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Family activities build unity, bonding

Diane Prather
The farm and ranch life can make families closer.
AL

There are a lot of positives to be gained when families spend time together.

You can see the positives at the Moffat County Fair, for example, like the evening the doors to the exhibit area are opened so 4-H members can find out the results of 4-H Completion Day judging.

Parents are there, and sometimes grandparents are, too.

Young children run ahead, find the ribbons on their projects, grab the ribbons and run back to show them off to their parents, who are just entering the building.

Older kids are more reserved but proud of their accomplishments just the same.

The children in this example know they’re supported in what they do, no matter the results of the judging.

The children share their work with the family, and the parents provide lots of positive feedback. Letting kids know they’re loved and they’re important members of the family, that’s pretty powerful stuff.

Farm and ranch families have lots of opportunities to work and play together. Consider the following scenario from some years ago when ranchers stacked loose hay.

There wasn’t as much hay machinery as there is today, so the entire family helped out. That meant moms, too. There weren’t babysitters, so everyone went to the field. Older kids helped with the haying operation. Younger kids had to entertain themselves.

If there were trees alongside the field, kids crawled in spaces among them.

Sometimes, the trees surrounded rocks that were large enough to serve as imaginary tables, chairs, and beds. Outdoor playhouses were born. Leaves from trees and other plants were turned into pretend dishes. Sticks became spoons and were used to stir up mud pies.

Moms always were within sight of the play area.

When work was finished for the day, parents were invited into the pretend playhouses. Kids shared their fun.

At the same time, parents took time to point out deer that were grazing in an adjoining field or perhaps ladybug beetles that were eating aphids off leaves.

Sound corny? Just think how many positives came from such family experiences. The family members had a bond. They understood commitment. They shared. And kids’ lives were made richer by their creativity and what they learned.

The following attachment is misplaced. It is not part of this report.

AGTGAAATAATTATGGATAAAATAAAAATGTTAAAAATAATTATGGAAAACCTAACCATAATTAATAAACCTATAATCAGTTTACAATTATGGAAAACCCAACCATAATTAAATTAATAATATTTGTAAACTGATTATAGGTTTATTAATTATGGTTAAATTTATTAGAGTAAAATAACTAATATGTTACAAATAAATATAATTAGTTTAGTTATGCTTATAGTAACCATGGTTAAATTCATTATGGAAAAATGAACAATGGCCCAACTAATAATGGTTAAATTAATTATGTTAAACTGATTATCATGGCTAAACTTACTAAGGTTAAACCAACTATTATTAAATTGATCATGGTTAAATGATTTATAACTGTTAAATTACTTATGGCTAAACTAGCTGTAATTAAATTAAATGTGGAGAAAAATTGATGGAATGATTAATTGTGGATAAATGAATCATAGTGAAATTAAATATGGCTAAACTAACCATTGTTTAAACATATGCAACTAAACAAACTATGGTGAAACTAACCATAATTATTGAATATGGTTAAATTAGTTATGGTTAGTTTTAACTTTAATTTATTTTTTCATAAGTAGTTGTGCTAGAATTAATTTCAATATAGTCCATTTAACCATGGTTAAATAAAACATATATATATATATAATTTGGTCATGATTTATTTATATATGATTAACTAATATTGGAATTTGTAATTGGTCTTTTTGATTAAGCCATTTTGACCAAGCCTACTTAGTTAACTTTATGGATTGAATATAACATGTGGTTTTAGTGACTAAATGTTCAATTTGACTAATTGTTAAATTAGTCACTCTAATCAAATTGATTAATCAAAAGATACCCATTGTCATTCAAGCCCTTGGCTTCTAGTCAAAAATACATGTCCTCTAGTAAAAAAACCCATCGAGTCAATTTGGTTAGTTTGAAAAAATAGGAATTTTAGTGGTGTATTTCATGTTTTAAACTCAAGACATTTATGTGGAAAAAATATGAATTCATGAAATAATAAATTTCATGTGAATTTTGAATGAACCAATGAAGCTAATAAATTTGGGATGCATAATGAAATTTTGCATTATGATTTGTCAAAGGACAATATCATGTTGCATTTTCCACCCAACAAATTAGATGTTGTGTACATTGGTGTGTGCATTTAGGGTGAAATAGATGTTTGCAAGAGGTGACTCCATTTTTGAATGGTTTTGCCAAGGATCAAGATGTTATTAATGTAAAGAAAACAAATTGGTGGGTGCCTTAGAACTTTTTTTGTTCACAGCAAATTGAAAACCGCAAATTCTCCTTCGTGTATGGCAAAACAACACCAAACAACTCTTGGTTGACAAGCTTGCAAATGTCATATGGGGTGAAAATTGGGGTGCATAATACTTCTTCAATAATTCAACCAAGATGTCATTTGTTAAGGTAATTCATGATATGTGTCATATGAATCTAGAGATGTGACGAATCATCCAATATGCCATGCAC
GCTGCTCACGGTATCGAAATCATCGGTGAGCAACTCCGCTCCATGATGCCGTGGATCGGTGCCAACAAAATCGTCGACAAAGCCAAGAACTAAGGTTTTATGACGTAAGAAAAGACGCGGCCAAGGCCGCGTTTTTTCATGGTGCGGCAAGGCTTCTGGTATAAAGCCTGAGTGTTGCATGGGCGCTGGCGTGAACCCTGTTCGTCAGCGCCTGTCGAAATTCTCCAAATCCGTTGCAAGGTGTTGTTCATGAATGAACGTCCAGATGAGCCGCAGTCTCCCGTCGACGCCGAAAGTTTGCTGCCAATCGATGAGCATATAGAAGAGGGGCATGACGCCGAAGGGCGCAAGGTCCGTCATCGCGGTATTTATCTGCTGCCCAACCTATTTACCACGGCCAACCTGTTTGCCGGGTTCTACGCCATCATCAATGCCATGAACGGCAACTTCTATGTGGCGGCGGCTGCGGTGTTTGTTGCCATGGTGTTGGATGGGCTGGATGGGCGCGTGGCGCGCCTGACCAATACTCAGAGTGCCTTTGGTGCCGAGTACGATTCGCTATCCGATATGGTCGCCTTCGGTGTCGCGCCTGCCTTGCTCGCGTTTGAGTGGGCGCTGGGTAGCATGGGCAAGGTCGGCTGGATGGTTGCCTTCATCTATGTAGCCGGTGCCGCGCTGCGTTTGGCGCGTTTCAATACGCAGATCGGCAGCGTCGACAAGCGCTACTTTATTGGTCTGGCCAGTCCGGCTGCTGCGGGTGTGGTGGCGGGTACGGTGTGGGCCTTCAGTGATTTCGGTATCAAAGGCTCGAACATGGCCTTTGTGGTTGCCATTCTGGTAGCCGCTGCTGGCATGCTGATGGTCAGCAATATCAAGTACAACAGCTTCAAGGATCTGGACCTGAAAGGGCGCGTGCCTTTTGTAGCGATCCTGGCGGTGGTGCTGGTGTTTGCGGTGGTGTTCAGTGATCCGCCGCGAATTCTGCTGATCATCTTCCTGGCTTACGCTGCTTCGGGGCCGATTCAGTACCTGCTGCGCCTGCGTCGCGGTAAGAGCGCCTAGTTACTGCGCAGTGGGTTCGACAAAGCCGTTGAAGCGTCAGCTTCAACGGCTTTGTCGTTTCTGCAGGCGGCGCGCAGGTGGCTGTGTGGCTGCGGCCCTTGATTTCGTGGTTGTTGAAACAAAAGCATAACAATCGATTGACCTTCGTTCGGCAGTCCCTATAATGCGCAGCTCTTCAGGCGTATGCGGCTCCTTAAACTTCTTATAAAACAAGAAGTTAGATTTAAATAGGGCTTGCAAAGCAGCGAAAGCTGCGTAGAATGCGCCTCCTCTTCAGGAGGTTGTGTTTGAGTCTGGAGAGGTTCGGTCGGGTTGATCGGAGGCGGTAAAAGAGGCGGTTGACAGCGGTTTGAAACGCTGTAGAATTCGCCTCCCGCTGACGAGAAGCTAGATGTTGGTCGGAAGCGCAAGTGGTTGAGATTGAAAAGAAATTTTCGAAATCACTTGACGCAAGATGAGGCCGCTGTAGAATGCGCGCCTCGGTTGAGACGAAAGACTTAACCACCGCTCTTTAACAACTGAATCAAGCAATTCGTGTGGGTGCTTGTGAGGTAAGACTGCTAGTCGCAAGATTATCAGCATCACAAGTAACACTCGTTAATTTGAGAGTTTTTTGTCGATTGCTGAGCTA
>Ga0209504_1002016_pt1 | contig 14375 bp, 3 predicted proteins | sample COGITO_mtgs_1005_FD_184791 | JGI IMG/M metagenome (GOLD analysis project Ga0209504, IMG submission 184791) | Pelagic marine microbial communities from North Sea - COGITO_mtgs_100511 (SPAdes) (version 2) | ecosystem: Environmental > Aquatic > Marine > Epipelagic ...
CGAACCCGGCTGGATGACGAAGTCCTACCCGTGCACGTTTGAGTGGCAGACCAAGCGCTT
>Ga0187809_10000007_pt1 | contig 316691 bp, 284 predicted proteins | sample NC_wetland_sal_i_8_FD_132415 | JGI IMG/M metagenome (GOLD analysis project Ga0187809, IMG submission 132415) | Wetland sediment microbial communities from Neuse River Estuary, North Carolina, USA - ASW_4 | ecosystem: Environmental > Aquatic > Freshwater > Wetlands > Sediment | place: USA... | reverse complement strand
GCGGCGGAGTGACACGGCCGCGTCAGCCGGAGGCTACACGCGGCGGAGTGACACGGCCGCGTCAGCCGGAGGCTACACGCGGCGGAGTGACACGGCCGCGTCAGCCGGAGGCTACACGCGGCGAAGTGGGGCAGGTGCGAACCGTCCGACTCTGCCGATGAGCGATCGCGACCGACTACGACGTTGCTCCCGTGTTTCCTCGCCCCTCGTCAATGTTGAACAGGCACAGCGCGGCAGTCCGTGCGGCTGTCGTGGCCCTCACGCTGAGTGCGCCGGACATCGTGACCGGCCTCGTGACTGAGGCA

The scenario isn’t all that different today, though ranch and farm kids probably have their electronic games and telephones with them when families work together.

But while moving cattle and sheep to and from summer pasture, children still find secret playhouses in trees. They take time to play in a stream of water, too, or to check out the wildlife that’s around a water hole on a cold winter morning.

One thing that’s true about ranch and farm families everywhere is togetherness at mealtime. After a hard day’s work, family members look forward to sitting down around the table to enjoy a meal together. It’s a relaxed, happy time – a nurturing experience. Family members enjoy good food, and also food for thought.

Family members may vary in age from toddlers in high chairs to grandparents, and, regardless of age, everyone gets a chance to share things that happened that day.

There are jokes and views about world affairs. Children learn about their heritage. Memories are relived. Kids learn about family values.

Little children learn vocabulary. They learn how to put sentences together.

Perhaps everyone eats more healthfully, too. Children are more apt to try eating vegetables and unfamiliar foods when they see adults eating them. Children learn to use mealtime manners.

After the meal, when younger children have been excused, other family members often are reluctant to leave the table.

They remain there, savoring cups of coffee and conversation. It may seem that children no longer are listening, but they’re still tuned in to the table talk.

Very young children sometimes crawl under the table, enjoying the comfort of the adult voices.

Mealtime for ranch and farm families sometimes may be served in a grain field, during harvest or off the bed of a pickup truck during hay season or gathering times, but it’s family time all the same.

Working and playing together as a family is all about bonding, family unity, learning how to communicate, and connecting to one another. It’s the power of being positive.

Copyright Diane Prather, 2009. All rights reserved.


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